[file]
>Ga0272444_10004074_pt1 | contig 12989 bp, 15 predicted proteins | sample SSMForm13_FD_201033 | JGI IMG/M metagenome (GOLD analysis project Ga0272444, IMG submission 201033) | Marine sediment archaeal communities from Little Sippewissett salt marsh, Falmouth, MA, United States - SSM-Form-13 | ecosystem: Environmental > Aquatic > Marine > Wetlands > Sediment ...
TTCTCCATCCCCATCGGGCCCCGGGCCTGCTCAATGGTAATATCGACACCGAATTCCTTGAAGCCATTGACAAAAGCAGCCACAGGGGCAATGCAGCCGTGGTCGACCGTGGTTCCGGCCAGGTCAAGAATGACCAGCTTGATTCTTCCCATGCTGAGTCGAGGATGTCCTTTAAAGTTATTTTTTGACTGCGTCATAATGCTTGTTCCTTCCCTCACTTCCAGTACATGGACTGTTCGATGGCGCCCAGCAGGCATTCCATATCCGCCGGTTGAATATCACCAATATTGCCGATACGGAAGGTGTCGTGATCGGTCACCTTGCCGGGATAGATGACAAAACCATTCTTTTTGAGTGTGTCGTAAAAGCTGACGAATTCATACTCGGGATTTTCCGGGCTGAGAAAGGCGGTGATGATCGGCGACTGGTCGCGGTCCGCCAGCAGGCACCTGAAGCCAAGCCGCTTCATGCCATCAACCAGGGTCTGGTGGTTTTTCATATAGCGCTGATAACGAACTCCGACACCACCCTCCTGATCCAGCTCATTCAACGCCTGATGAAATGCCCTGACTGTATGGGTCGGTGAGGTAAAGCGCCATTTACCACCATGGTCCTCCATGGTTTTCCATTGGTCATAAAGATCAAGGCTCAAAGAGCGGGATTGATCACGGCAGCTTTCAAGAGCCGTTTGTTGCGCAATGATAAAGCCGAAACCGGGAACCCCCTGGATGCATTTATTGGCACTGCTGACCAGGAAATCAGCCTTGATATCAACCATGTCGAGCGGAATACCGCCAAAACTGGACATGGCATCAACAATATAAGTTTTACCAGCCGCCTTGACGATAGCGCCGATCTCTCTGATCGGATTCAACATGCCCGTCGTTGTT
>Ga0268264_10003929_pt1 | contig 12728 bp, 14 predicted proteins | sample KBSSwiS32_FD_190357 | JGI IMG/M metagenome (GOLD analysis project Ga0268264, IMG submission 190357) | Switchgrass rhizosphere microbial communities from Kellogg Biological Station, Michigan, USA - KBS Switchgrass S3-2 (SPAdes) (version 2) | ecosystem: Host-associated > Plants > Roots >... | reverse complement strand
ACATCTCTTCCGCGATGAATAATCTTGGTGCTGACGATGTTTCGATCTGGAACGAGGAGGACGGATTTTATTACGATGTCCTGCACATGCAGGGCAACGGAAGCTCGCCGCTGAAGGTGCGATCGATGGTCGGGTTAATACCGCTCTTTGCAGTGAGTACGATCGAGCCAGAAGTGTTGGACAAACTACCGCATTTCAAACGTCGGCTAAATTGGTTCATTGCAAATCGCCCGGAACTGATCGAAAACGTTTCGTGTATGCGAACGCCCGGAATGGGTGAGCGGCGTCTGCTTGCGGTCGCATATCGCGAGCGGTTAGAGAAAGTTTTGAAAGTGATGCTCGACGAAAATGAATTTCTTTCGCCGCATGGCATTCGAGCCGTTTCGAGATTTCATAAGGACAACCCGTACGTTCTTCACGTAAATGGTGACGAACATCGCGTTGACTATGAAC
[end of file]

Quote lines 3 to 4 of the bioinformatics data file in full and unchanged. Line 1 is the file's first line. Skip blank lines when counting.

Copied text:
>Ga0268264_10003929_pt1 | contig 12728 bp, 14 predicted proteins | sample KBSSwiS32_FD_190357 | JGI IMG/M metagenome (GOLD analysis project Ga0268264, IMG submission 190357) | Switchgrass rhizosphere microbial communities from Kellogg Biological Station, Michigan, USA - KBS Switchgrass S3-2 (SPAdes) (version 2) | ecosystem: Host-associated > Plants > Roots >... | reverse complement strand
ACATCTCTTCCGCGATGAATAATCTTGGTGCTGACGATGTTTCGATCTGGAACGAGGAGGACGGATTTTATTACGATGTCCTGCACATGCAGGGCAACGGAAGCTCGCCGCTGAAGGTGCGATCGATGGTCGGGTTAATACCGCTCTTTGCAGTGAGTACGATCGAGCCAGAAGTGTTGGACAAACTACCGCATTTCAAACGTCGGCTAAATTGGTTCATTGCAAATCGCCCGGAACTGATCGAAAACGTTTCGTGTATGCGAACGCCCGGAATGGGTGAGCGGCGTCTGCTTGCGGTCGCATATCGCGAGCGGTTAGAGAAAGTTTTGAAAGTGATGCTCGACGAAAATGAATTTCTTTCGCCGCATGGCATTCGAGCCGTTTCGAGATTTCATAAGGACAACCCGTACGTTCTTCACGTAAATGGTGACGAACATCGCGTTGACTATGAAC